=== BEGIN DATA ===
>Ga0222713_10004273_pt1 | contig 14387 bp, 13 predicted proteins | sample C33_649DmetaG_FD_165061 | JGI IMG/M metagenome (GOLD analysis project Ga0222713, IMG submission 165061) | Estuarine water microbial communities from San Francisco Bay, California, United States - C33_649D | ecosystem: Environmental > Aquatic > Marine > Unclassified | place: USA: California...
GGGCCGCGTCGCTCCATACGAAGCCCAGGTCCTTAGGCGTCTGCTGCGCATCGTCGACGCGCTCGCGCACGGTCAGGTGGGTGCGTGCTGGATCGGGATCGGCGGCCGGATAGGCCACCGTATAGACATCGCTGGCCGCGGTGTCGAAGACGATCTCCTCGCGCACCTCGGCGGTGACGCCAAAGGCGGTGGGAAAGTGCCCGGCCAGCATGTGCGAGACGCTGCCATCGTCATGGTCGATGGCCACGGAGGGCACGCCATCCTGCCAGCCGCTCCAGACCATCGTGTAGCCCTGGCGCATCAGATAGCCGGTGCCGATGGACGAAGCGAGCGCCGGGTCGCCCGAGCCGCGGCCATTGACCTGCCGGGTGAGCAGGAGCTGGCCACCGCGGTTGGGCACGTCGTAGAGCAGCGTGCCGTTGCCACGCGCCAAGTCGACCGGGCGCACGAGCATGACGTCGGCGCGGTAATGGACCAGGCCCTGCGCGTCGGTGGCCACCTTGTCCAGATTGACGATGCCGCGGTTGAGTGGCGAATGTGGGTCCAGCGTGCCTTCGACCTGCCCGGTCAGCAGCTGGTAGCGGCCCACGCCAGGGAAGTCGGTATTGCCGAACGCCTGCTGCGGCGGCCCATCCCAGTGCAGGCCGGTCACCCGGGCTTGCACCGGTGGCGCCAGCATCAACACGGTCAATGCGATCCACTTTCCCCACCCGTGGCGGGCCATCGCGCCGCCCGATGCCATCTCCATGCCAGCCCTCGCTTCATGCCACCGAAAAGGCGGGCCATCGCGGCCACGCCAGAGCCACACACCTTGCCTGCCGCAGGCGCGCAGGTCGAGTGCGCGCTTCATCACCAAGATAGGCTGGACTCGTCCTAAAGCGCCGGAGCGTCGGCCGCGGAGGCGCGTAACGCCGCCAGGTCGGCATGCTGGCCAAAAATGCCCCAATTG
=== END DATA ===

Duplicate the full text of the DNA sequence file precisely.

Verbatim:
>Ga0222713_10004273_pt1 | contig 14387 bp, 13 predicted proteins | sample C33_649DmetaG_FD_165061 | JGI IMG/M metagenome (GOLD analysis project Ga0222713, IMG submission 165061) | Estuarine water microbial communities from San Francisco Bay, California, United States - C33_649D | ecosystem: Environmental > Aquatic > Marine > Unclassified | place: USA: California...
GGGCCGCGTCGCTCCATACGAAGCCCAGGTCCTTAGGCGTCTGCTGCGCATCGTCGACGCGCTCGCGCACGGTCAGGTGGGTGCGTGCTGGATCGGGATCGGCGGCCGGATAGGCCACCGTATAGACATCGCTGGCCGCGGTGTCGAAGACGATCTCCTCGCGCACCTCGGCGGTGACGCCAAAGGCGGTGGGAAAGTGCCCGGCCAGCATGTGCGAGACGCTGCCATCGTCATGGTCGATGGCCACGGAGGGCACGCCATCCTGCCAGCCGCTCCAGACCATCGTGTAGCCCTGGCGCATCAGATAGCCGGTGCCGATGGACGAAGCGAGCGCCGGGTCGCCCGAGCCGCGGCCATTGACCTGCCGGGTGAGCAGGAGCTGGCCACCGCGGTTGGGCACGTCGTAGAGCAGCGTGCCGTTGCCACGCGCCAAGTCGACCGGGCGCACGAGCATGACGTCGGCGCGGTAATGGACCAGGCCCTGCGCGTCGGTGGCCACCTTGTCCAGATTGACGATGCCGCGGTTGAGTGGCGAATGTGGGTCCAGCGTGCCTTCGACCTGCCCGGTCAGCAGCTGGTAGCGGCCCACGCCAGGGAAGTCGGTATTGCCGAACGCCTGCTGCGGCGGCCCATCCCAGTGCAGGCCGGTCACCCGGGCTTGCACCGGTGGCGCCAGCATCAACACGGTCAATGCGATCCACTTTCCCCACCCGTGGCGGGCCATCGCGCCGCCCGATGCCATCTCCATGCCAGCCCTCGCTTCATGCCACCGAAAAGGCGGGCCATCGCGGCCACGCCAGAGCCACACACCTTGCCTGCCGCAGGCGCGCAGGTCGAGTGCGCGCTTCATCACCAAGATAGGCTGGACTCGTCCTAAAGCGCCGGAGCGTCGGCCGCGGAGGCGCGTAACGCCGCCAGGTCGGCATGCTGGCCAAAAATGCCCCAATTG